What I mean by "Plan B" is you should always be thinking. Today the plan was benching with mini bands but 2 guys have shoulder issues. Those 2 guys did banded shoulder work and light BB floor presses with more chains to focus on stability vs raw strength.

Today's plan had power cleans but 2 guys have busted fingers. Those 2 guys perform clean pulls instead.

Don't just think science. Use common sense. The way to get to thinking fast on your feet is to get on the floor and train yourself, coach others and be open and willing to learn and evolve!

Till the next time.

Live The Code 365,


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4 Responses

  1. Gary Larrison says:

    Zach, you are spot on about training any athlete. My grandson who is a shot put/ discus thrower trains two things almost exclusively…that is strength and technique. His coach and dad are relentless on honing technique for both throws and heavy, and I mean heavy strength basic movements…i.e. a 600 lb. legit (not partial) squat, 350 lb. bench for reps and heavy power cleans. The result, as sophomore and junior he won both state titles in the shot and discus. Now as a senior in March he went to the New Balance National High School championship in New York City where he won the shot put and placed third in the weight throw. Sounds like a brag fest Zach but It goes to show how the right training and complete discipline to your sport pays dividends, he has accepted an offer from Kansas University and of course we are proud. I as a coach recognize talent will take only so far, from there it takes heart and commitment…train with purpose and intent.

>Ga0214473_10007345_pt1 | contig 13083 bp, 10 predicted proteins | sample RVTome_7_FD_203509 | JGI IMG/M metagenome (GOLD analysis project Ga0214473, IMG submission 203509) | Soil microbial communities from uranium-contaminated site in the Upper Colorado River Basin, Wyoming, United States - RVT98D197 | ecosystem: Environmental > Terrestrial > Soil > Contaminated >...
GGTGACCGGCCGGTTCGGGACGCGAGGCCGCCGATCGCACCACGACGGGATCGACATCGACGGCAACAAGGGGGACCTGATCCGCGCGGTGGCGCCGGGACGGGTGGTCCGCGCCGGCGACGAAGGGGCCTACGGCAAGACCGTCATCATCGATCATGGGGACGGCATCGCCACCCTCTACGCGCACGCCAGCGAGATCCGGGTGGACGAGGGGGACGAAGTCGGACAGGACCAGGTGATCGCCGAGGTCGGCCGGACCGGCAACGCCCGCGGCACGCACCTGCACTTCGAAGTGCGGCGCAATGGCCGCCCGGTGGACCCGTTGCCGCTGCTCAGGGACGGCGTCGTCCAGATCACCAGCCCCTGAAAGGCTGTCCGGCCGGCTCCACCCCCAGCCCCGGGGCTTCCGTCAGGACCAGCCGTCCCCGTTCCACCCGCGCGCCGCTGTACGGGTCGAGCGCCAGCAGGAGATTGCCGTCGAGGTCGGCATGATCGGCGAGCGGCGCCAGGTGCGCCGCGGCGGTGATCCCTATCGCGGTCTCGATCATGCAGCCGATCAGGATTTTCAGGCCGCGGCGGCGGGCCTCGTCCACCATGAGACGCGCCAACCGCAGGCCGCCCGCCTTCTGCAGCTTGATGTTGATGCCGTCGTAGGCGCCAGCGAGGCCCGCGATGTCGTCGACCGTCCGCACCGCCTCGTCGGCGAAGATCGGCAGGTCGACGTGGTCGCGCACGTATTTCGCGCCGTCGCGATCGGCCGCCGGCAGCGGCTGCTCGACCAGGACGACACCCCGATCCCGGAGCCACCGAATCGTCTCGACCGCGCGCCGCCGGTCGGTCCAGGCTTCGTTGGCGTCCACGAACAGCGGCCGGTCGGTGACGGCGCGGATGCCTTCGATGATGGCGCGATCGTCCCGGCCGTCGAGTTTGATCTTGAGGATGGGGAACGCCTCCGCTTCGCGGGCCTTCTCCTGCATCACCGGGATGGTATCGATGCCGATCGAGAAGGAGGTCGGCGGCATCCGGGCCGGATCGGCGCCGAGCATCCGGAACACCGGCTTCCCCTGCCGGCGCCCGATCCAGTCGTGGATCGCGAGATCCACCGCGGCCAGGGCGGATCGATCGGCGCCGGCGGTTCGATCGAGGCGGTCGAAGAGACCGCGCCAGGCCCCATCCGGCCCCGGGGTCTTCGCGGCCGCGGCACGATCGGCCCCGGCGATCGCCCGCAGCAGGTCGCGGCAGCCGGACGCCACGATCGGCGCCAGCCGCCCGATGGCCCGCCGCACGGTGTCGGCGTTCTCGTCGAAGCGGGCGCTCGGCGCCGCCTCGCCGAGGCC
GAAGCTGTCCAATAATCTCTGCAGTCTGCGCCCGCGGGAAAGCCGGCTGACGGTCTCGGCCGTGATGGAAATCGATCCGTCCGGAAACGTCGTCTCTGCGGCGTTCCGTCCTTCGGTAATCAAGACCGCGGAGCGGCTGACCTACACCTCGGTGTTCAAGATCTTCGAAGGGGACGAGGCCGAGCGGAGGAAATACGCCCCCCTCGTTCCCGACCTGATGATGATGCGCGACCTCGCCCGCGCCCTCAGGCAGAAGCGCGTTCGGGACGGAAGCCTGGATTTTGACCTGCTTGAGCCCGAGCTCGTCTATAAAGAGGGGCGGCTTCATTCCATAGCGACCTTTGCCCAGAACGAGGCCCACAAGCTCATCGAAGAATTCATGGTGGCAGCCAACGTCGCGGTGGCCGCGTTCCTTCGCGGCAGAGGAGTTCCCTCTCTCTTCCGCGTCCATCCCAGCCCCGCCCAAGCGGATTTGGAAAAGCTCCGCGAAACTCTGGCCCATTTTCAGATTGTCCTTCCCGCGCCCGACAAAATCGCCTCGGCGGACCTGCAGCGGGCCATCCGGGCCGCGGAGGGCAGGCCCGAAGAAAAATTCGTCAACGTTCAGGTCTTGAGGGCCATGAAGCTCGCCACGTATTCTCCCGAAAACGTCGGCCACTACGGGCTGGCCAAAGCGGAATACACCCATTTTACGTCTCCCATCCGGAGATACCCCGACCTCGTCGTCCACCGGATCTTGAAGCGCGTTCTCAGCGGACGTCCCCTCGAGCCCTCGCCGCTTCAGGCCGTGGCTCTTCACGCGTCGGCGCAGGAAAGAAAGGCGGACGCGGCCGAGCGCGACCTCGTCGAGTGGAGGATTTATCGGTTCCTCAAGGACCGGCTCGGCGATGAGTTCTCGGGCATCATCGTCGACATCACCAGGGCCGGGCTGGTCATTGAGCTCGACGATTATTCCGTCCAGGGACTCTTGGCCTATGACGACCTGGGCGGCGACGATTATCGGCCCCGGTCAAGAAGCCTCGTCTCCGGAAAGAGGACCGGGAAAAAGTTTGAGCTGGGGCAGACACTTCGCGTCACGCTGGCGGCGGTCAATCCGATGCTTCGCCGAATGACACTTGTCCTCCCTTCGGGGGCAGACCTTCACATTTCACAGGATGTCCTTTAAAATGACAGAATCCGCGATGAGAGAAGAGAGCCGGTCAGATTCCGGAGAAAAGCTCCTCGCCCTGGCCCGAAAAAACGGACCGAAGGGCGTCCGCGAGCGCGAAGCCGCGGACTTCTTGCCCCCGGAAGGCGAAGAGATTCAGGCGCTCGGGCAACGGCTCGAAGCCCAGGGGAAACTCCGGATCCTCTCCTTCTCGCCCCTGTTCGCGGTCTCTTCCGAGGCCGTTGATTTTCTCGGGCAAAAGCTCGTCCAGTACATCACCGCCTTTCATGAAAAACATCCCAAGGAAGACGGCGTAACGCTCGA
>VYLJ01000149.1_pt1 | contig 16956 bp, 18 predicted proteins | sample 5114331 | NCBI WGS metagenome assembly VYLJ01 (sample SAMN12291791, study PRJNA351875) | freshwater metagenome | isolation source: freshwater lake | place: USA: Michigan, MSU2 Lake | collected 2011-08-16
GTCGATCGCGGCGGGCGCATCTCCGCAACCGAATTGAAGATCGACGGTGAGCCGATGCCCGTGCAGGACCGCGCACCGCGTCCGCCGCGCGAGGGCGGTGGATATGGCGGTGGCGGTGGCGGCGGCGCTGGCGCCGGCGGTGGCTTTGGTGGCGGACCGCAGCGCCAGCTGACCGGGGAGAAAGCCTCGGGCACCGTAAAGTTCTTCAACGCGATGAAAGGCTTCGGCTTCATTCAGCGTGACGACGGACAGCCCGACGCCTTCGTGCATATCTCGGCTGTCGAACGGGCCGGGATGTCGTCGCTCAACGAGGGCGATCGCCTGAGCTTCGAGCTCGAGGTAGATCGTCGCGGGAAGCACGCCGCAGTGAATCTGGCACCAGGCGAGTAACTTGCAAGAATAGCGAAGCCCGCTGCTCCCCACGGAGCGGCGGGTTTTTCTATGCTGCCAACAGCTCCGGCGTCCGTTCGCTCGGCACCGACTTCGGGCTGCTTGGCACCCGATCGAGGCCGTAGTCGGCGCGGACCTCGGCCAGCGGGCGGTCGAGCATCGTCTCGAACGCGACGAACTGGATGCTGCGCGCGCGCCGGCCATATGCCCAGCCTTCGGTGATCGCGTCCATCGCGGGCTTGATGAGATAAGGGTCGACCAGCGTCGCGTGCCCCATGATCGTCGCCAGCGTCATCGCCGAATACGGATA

1. Gary congrats to your Grandson!

      Imagine how the kids are confused or maybe simply have NO clue, why am I not throwing far? Well, you can’t throw far if you’re busy running far which has nothing to do w/ throwing a 16 lb shot!

      Common Sense is a great thing 🙂


  2. Brian DeFiebre says:

    Rock solid as always, Zach!